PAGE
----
Radiation at “safe levels” near Fukushima, but experts raise concerns over contaminated storage tanks
08/17/2020 // Zoey Sky // Views

In 2011, the Tohoku-oki earthquake and tsunami destroyed the Fukushima Daiichi Nuclear Power Plant in Japan. The event then released an alarming amount of radioactive waste into the ocean.

Now, local officials report that radiation levels have fallen to safe levels, except in the waters closest to the shuttered power plant.

However, in an article published in the journal Science, experts have expressed their concerns over some of the many radioactive elements in storage tanks in Fukushima, and how they can affect the ocean and marine life near the area.

Is the danger truly over?

Remnants of 2011

To date, research suggests that fish and other seafood caught in waters near Fukushima – except a limited region – were well within Japan's strict limits for radioactive contamination. But scientists are worried about a new hazard, particularly the many tanks on land near the power plant used to store the contaminated Fukushima wastewater.

Now is not the time to be complacent, as further study is necessary to fully understand the potential risks of releasing the wastewater from the power plant's storage tanks into the ocean, the study warns.

Ken Buesseler, author of the paper and a marine chemist at the Woods Hole Oceanographic Institution (WHOI), explained that in the last decade or so, he and his fellow WHOI researchers have kept an eye on radioactive cesium levels, saying that these “have declined in seawater and in marine life in the Pacific.”

Yet despite their vigilance, experts are worried about the remaining radioactive contaminants in the tanks near Fukushima. After all, some of these contaminants haven't been seen since the incident in 2011.


Buesseler added that not all of these contaminants “act the same in the ocean.”

From Fukushima to the Pacific

Buesseler has been tracking the spread of radiation from Fukushima into and across the Pacific since 2011.

Back in June of the same year, Buesseler led a team of researchers who conducted the first international research cruise to assess the early pathways that cesium-134 and -137, two radioactive isotopes of cesium produced in reactors, were taking as they spread via the Kuroshio Current off the coast of Japan.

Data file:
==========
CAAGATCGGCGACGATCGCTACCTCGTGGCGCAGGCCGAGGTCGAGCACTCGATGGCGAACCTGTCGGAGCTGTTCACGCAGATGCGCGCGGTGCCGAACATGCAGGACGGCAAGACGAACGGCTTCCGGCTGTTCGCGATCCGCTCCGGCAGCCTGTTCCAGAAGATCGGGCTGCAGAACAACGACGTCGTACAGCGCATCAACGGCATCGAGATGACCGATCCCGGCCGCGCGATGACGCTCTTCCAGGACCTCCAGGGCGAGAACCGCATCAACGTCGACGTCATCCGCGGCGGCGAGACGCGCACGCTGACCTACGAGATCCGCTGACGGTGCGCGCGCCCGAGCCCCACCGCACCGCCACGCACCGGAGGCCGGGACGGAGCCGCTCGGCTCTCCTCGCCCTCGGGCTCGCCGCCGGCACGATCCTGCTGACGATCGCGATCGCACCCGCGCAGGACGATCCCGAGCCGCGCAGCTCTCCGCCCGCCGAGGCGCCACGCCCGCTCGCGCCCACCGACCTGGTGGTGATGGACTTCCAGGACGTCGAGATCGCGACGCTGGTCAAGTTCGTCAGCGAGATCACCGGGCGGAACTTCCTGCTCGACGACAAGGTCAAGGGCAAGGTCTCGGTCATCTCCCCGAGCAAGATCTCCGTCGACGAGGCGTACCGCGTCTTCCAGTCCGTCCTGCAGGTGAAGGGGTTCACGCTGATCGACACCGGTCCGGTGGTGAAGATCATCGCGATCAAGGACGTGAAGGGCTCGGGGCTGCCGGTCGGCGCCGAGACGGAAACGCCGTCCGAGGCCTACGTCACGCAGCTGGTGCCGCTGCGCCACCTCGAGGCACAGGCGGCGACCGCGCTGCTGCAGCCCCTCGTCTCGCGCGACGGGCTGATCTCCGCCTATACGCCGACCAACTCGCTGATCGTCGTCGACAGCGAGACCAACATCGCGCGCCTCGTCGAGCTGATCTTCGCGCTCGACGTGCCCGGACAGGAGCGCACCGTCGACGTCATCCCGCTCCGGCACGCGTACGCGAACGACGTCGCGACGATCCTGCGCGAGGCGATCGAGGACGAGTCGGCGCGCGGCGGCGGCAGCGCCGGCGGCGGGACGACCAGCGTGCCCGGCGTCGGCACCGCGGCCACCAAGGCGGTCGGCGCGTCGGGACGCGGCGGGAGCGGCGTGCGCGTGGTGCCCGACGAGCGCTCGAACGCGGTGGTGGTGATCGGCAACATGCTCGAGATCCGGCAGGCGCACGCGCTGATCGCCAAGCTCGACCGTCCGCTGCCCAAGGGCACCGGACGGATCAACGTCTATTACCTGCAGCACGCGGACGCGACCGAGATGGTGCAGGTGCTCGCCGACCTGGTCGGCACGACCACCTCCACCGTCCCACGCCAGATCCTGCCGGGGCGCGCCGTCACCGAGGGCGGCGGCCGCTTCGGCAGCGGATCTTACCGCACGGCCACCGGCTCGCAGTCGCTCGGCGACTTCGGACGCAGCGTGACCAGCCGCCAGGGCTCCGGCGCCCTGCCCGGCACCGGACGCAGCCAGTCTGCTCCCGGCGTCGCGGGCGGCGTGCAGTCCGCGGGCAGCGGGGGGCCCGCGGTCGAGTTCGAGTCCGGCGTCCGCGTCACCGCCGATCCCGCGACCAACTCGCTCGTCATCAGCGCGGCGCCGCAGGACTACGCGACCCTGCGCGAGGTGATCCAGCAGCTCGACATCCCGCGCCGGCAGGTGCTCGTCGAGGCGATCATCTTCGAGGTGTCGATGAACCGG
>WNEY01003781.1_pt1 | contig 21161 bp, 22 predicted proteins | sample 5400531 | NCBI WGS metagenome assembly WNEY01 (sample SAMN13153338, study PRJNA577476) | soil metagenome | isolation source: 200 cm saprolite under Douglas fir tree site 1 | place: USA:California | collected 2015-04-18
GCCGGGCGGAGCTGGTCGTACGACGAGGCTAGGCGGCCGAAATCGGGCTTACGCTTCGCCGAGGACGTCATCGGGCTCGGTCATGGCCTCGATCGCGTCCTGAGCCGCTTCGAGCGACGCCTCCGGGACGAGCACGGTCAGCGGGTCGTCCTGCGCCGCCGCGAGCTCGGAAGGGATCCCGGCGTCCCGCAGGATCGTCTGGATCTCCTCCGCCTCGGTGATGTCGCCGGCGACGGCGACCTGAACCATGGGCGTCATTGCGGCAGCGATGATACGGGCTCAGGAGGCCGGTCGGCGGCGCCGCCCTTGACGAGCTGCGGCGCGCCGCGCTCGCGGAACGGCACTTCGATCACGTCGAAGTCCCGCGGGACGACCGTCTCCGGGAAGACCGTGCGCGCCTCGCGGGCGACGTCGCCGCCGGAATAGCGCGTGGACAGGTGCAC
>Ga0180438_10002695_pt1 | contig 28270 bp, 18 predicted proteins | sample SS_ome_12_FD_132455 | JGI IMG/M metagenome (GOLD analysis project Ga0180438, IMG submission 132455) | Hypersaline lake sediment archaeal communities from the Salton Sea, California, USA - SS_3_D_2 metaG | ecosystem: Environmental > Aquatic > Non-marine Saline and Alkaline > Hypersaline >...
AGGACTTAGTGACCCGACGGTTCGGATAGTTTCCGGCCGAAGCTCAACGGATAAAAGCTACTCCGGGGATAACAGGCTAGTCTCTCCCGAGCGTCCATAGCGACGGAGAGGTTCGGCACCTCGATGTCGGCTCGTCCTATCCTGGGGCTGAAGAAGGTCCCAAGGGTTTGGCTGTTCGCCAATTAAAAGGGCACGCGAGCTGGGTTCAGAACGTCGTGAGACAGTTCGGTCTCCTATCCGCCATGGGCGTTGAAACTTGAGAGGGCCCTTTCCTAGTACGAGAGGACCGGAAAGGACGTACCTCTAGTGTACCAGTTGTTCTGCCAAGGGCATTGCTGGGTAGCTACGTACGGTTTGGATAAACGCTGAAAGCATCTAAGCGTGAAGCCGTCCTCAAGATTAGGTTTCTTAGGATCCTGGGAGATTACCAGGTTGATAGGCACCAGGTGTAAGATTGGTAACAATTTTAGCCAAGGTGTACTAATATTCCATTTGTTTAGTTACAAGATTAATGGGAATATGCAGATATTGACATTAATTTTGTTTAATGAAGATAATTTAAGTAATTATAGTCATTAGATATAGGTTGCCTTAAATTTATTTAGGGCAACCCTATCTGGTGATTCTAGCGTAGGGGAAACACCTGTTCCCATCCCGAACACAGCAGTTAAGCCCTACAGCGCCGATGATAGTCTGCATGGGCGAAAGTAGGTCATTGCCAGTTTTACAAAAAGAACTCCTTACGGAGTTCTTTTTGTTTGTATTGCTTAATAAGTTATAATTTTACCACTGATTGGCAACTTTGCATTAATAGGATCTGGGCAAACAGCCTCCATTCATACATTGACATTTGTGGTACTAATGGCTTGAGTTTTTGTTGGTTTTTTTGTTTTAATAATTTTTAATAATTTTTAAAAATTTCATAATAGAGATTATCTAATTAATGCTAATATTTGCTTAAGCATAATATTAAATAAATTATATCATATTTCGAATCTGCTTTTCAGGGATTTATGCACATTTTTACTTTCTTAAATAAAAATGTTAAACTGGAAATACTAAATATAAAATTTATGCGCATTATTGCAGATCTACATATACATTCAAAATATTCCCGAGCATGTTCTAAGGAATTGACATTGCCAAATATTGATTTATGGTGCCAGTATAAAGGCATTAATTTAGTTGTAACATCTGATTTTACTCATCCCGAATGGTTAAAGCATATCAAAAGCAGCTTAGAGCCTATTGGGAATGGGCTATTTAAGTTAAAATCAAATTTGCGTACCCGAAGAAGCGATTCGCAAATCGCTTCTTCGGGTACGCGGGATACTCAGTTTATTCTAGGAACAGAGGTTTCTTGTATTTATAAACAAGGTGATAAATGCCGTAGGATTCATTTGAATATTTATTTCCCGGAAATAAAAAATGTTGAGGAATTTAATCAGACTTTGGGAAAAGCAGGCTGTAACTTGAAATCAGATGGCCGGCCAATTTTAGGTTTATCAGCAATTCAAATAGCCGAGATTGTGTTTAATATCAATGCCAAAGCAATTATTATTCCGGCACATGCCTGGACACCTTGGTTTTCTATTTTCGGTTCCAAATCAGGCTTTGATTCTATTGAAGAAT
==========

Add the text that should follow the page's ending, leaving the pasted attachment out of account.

Additionally, Buesseler works with citizen scientists all over America and Canada who help him track the arrival and movement of radioactive material on the Pacific coast of North America. (Related: Japan announces new plan to drain radioactive Fukushima water DIRECTLY into the Pacific Ocean.)

There are at least 1,000 tanks on the grounds of the power plant that are used to store groundwater and cooling water. Buesseler posits that these tanks have now been contaminated due to their close proximity to the reactors and their containment buildings.

Modern cleaning processes have removed many radioactive isotopes from the power plant. There have also been efforts to divert groundwater flows around the reactors to significantly reduce the amount of contaminated water being collected to less than 200 metric tons per day.

However, some experts suggest that these tanks will soon be filled, which could force some Japanese officials to suggest that treated water should be diverted into the ocean to free up space for more wastewater.

Tritium and other radioactive isotopes

Despite reports that radiation levels have fallen to safe levels near the power plant, tritium remains at the highest levels in the treated water.

If push comes to shove, tritium is one of the radioactive isotopes that could be released into the ocean. However, tritium, an isotope of hydrogen, is almost impossible to remove, as the radioactive isotope becomes part of the water molecule itself.

Tritium replaces one of the stable hydrogens in the water molecule H2O and produces tritiated water, a colorless and odorless substance.

Tritium has a relatively short half-life of 12.3 years, which measures the rate of decay of an isotope. The radioactive isotope isn't absorbed as easily by marine life or seafloor sediments.

Tritium also produces weak beta particles, which is not as damaging to living tissue compared to other forms of radiation.

Researchers are concerned about isotopes that remain in the treated wastewater, such as:

These isotopes and others remain, but they had only been revealed to the public in 2018. The other isotopes all take much longer to decay.

In addition, they have greater affinities for seafloor sediments and marine organisms like fish. Scientists are worried that the remaining radioactive isotopes could be a more significant threat to human health and the environment for much longer compared to tritium.

Buesseler believes that putting the spotlight on tritium in the wastewater holding tanks diverts attention from a more important matter: the presence of other radioactive isotopes in the wastewater. While this matter is complicated, it doesn't mean it's impossible to solve.

Buesseler believes the first step to addressing the matter is cleaning up the additional radioactive contaminants that remain in the storage tanks. Next, experts must plan how to handle the remaining contaminants.

Before leaders give the go signal on options that involves ocean releases for Fukushima wastewater, independent groups must monitor all of the potential contaminants in seawater, marine life and the seafloor. Doing this right and without withholding data from the public is key to ensuring the health of the ocean and the livelihoods of many people.

Visit Fukushima.news for updates on the Fukushima power plant and how they are dealing with the contaminated wastewater.

Sources include:





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